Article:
What is exactly fake news
and why has it been such a problem these days? Firstly, according to Cambridge
dictionary, fake news is “false stories that appear to be news, spread on the
internet or using other media, usually created to influence political views or
as a joke”. In our current time, the rise
of fake news has been detrimental to the people it targets and to the news
organisation it is disguised under. “The resulting paranoia led people to
accuse once-trusted sources, including
The New York Times, of carrying fake news. And social media is a core part of
the problem” (Aljazeera.com,2017). Also, with social media platforms, fake news
has been much easier to share around and has allowed anyone to basically create
and disseminate information. Additionally, fake news also had an enormous
impact on the 2016 US presidential elections whereby many fake stories
published were taken seriously by news outlets such as ABC News and Fox News.
This just goes to show how easily manipulative fake news is. We will look at
how the fake news phenomenon has caused problems around the world and who it
has affected.

The first case of “fake
news comes from Germany, where reports came out about a 13-year-old
Russian-German girl known as Lisa F who had been raped by refugees from the
Middle East. The story received extensive coverage on Russian and
German media who reported the allegations that she had been abducted on her way
to school and gang-raped. The attack turned out to have been fabricated, as
Berlin’s chief of police was quick to point out” (Connolly,2016). Additionally,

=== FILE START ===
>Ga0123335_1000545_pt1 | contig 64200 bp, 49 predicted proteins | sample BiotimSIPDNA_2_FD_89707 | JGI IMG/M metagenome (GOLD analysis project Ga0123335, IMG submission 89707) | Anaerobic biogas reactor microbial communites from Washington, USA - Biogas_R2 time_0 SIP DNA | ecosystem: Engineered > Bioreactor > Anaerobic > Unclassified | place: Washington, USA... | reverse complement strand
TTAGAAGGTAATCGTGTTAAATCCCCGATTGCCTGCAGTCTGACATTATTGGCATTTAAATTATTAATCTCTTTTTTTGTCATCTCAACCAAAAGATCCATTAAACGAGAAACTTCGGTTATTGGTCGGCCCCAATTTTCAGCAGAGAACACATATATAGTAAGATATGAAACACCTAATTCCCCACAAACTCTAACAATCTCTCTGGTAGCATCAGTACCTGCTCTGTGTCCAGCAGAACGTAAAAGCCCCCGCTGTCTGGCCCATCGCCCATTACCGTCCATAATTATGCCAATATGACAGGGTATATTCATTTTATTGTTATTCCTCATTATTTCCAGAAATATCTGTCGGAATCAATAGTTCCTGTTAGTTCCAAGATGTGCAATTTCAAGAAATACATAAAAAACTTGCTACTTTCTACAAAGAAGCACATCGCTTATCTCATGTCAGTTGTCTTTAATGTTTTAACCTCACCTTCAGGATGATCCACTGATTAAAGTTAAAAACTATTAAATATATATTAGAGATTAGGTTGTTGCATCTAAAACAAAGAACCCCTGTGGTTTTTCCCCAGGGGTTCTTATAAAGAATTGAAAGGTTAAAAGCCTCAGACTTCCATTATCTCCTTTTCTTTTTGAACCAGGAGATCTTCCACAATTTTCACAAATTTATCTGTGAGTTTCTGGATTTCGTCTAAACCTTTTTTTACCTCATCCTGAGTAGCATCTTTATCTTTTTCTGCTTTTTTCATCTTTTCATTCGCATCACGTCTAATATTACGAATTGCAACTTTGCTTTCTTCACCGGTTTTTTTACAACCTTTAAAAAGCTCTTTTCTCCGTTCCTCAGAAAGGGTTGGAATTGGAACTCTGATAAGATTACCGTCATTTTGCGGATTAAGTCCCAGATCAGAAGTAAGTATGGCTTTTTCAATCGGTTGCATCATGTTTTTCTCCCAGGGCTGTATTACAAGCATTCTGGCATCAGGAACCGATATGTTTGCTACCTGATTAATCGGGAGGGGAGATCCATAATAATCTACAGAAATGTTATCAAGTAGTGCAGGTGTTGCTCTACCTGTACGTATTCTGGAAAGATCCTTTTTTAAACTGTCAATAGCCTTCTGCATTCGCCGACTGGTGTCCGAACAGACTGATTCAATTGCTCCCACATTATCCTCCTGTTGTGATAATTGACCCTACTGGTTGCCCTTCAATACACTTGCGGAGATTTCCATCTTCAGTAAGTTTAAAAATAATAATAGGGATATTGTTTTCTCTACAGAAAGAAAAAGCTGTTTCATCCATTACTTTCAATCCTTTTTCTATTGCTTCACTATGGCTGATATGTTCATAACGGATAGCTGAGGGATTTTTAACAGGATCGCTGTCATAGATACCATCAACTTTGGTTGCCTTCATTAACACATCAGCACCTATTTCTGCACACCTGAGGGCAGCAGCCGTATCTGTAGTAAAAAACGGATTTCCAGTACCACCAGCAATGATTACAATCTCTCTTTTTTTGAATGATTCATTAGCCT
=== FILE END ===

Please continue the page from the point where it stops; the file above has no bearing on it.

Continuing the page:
“a TV interview given by a woman identified as the girl’s aunt claimed that the
girl was raped by numerous men over the 30-hour period while she was missing.
The report that sparked the protests was spread on social media and has so far
been watched more than a million times on Facebook” (McGuinness,2016).

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Through this story, we
can see that the Russian media was the main reason for the uproar and breakout
of demonstrations against Muslims and refugees. Moreover, the community where
the girl lived was mainly made up of Russian speaking migrants, where this
story fuelled anti-migrant protests and sentiment. It even went as far as the
Russian foreign minister Sergey Lavrov accusing the German government of
“covering up the case” which raised tensions between the two nations. Even when
the case was cleared up, the fake news started which mentioned how she was gang-raped and beaten for 30 hours by southern
looking asylum seekers. Overall, this story had a massive negative effect on
the refugees who came to Germany as they faced attacks and experienced a lot hate
towards them. This fake story also started a diplomatic row between Russia and
Germany as the Kremlin tried to undermine
the German response to the story and was intentionally trying to cause trouble.

The second example of the
fake news problem comes from the Middle East and from Qatar to be exact.
Conspiracy theories and propaganda are not a new thing in the Middle East, as
many governments in the region thrived on them to keep adversaries confused and
citizens deceived. However, with the internet, fake news and disinformation have just gotten much easier to spread and
cause more harm. The now six-month-old